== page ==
We are very pleased with some successes: Turkmenistan is on its way to being certified as a malaria-free country. The latest reports show good coverage with the DOTS strategy for TB, and Turkmenistan has reported very high immunization coverage and responded to the threat of polio importation from neighbouring Tajikistan. Advertising of alcoholic beverages and tobacco products in the media has been banned and healthy living has been made a compulsory subject at school.

At the same time, we know where the immediate challenges lie and where more needs to be done. WHO and the Turkmen Government have signed a bilateral agreement, outlining the following top-priority areas for our cooperation in 2010–2011.
We agreed to work together on finding the best ways to strengthen the Turkmen health system. More work needs to be done in aligning this system to the requirements of the International Health Regulations on national surveillance and response.

  • We are also looking at mobilizing efforts for effective implementation of interventions for maternal, newborn and child health.
  • Further, we will look into strengthening the surveillance and control of major communicable diseases, including HIV/AIDS, TB and MDR-TB, malaria and vaccine-preventable diseases. The work to strengthen the national HIV surveillance system and health information systems to provide adequate response to HIV/AIDS is very important.
  • Greater emphasis will be given to preventing and reducing disease, disability and premature death from chronic and lifestyle-related illnesses such as cancer, heart diseases and stroke, along with more effort for tobacco control, and violence and injury prevention.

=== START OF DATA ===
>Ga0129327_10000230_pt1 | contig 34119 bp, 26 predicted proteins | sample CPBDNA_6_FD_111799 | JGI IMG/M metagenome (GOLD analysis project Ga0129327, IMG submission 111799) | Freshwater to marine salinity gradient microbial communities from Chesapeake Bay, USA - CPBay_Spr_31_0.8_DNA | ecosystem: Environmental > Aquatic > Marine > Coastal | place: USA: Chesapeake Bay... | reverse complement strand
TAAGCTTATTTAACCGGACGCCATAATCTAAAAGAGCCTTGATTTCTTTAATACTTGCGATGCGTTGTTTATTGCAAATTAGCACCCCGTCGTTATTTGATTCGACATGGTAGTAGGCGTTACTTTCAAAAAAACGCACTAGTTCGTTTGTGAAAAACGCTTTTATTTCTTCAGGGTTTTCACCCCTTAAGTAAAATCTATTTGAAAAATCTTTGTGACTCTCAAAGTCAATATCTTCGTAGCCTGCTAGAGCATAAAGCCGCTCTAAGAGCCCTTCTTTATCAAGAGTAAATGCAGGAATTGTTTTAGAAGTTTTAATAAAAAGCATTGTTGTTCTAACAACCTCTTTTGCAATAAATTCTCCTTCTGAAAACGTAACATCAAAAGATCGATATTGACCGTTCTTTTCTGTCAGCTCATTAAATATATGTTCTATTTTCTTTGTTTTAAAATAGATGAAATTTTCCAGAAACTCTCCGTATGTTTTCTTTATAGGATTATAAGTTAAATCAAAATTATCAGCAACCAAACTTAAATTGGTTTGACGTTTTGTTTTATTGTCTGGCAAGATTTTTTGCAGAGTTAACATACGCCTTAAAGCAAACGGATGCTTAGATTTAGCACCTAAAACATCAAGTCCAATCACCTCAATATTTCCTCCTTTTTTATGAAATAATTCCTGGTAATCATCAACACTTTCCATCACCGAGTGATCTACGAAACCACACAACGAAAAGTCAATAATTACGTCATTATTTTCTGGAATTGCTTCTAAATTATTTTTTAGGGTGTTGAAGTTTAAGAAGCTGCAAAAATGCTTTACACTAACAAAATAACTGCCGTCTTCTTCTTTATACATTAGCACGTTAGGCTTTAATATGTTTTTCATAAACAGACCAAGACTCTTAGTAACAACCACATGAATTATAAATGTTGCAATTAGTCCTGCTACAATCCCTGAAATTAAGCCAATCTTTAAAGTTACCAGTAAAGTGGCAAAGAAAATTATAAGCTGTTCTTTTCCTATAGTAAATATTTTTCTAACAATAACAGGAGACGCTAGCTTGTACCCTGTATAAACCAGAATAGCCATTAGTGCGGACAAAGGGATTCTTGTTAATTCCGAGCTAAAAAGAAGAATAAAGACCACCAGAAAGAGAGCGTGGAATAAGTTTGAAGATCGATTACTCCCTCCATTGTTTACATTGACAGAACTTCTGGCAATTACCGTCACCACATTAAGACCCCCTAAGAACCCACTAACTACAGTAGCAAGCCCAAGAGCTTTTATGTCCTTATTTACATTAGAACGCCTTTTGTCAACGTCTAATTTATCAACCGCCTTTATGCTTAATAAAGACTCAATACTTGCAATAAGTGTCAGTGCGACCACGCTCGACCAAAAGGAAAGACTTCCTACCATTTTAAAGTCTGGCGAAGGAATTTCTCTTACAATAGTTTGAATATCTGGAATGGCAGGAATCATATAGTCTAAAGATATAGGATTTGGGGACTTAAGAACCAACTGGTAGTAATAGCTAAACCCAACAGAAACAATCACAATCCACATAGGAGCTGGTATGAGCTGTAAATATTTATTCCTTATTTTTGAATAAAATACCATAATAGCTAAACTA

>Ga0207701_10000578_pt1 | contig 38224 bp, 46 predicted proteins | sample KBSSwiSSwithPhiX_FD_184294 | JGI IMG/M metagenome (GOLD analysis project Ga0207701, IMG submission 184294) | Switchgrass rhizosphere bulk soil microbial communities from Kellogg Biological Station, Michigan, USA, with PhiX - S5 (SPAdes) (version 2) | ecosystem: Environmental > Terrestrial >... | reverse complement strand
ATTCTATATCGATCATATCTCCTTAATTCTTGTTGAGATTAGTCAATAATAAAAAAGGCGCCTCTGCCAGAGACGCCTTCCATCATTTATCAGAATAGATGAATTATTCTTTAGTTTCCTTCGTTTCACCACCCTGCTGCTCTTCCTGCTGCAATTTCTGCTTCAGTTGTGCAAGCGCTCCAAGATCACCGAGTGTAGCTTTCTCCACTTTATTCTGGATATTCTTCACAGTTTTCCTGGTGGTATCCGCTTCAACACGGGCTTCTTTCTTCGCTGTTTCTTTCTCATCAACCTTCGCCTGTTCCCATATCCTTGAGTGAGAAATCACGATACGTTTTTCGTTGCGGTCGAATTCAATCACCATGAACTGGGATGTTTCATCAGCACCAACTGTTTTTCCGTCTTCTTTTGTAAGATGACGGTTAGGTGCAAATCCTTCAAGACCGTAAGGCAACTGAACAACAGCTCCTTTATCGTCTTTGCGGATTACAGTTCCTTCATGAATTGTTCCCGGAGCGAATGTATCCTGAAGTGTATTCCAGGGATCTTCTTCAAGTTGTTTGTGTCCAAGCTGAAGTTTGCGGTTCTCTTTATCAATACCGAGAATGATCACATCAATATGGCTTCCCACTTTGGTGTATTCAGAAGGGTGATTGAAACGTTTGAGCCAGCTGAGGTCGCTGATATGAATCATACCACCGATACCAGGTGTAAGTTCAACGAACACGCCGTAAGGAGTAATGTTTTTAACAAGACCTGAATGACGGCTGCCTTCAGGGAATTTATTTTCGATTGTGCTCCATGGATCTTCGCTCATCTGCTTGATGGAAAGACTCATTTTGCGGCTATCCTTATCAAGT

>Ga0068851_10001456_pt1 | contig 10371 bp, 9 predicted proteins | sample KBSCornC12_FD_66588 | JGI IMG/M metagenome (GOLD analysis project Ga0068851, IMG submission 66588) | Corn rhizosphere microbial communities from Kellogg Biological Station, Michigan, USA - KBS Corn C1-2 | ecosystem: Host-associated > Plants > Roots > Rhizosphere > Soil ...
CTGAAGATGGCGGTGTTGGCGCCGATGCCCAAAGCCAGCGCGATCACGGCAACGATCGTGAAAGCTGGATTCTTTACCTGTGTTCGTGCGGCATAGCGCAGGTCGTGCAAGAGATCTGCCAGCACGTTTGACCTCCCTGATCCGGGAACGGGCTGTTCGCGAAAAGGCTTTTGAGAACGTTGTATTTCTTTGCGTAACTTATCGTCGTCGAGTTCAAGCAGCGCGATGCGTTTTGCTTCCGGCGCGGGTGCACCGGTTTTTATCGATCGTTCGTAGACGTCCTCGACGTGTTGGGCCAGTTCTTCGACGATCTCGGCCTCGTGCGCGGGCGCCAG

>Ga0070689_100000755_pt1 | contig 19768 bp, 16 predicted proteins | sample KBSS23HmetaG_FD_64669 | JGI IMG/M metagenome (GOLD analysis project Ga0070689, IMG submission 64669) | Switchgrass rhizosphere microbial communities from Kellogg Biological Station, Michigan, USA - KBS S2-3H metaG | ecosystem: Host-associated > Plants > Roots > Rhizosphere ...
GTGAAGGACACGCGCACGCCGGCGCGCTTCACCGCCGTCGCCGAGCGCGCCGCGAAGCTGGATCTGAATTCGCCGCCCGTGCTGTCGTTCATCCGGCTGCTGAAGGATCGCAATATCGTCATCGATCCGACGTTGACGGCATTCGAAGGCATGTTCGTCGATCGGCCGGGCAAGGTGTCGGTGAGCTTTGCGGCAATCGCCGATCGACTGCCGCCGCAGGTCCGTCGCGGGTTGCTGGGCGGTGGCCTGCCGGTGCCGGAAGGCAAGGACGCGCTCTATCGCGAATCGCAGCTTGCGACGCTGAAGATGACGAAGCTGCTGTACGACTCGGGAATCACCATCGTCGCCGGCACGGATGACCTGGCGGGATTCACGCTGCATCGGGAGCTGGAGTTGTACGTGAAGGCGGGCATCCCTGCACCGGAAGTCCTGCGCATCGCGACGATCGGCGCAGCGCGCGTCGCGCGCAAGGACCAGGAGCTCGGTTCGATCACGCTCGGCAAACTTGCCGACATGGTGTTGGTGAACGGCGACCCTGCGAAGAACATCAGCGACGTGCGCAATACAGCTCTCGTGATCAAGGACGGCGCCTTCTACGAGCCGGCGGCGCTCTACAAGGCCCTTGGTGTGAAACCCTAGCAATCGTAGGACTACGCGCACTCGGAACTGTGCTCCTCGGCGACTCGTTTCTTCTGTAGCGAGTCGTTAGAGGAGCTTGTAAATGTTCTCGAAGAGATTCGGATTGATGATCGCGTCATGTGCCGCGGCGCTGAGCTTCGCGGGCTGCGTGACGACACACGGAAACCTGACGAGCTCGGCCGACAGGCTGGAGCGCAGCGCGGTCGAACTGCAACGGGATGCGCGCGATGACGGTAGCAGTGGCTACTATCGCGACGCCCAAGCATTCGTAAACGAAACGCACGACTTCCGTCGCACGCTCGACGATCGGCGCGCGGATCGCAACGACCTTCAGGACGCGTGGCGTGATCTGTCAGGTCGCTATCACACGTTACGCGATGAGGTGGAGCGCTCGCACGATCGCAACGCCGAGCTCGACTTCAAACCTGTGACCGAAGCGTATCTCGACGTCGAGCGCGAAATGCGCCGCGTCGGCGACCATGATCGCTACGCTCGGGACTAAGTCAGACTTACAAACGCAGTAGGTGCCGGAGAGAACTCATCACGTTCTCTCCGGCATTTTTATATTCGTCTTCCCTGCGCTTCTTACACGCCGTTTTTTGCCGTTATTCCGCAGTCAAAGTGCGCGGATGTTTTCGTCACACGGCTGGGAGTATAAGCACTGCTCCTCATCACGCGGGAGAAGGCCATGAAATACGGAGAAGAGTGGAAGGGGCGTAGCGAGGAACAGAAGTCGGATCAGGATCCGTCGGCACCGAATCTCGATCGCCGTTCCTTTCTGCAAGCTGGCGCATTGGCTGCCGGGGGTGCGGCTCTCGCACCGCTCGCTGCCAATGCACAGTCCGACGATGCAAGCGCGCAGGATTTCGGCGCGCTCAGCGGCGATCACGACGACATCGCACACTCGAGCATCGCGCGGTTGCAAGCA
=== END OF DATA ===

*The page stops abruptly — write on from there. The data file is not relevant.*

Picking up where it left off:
• Together we will explore ways of mobilizing investments to upgrade infrastructure and equipment, to ensure an adequate supply of medicines and other supplies, and to ensure the correct skill mix in the health workforce.
  • The fact that the Government has placed democratization and the rule of law very high on its agenda is prompting us to stress the need to develop and enhance accountability mechanisms at all levels in public health, with participation of all interested stakeholders, including patients, people living with HIV/AIDS and/or TB, and others. We also would like to help the Turkmen Government strengthen national public health monitoring system with proper, technically sound, gender-sensitive and human-rights-based indicators.

Here I wish to stress the importance of efficient partnerships. To do what we have planned to do together, we will need to bring in more international support in terms of resources. WHO is happy to be able to assist in engaging with international health partners to bring in programme funding.

Finally, as we look to the work we have to do together in the future, I want to assure you that WHO stands ready. Let’s focus on what really matters: synergy, action and results. We know what to do. And we know that we need to do it together, as this is the best way to strengthen public health and reach our common goal of better health for our populations.

Thank you very much for your attention.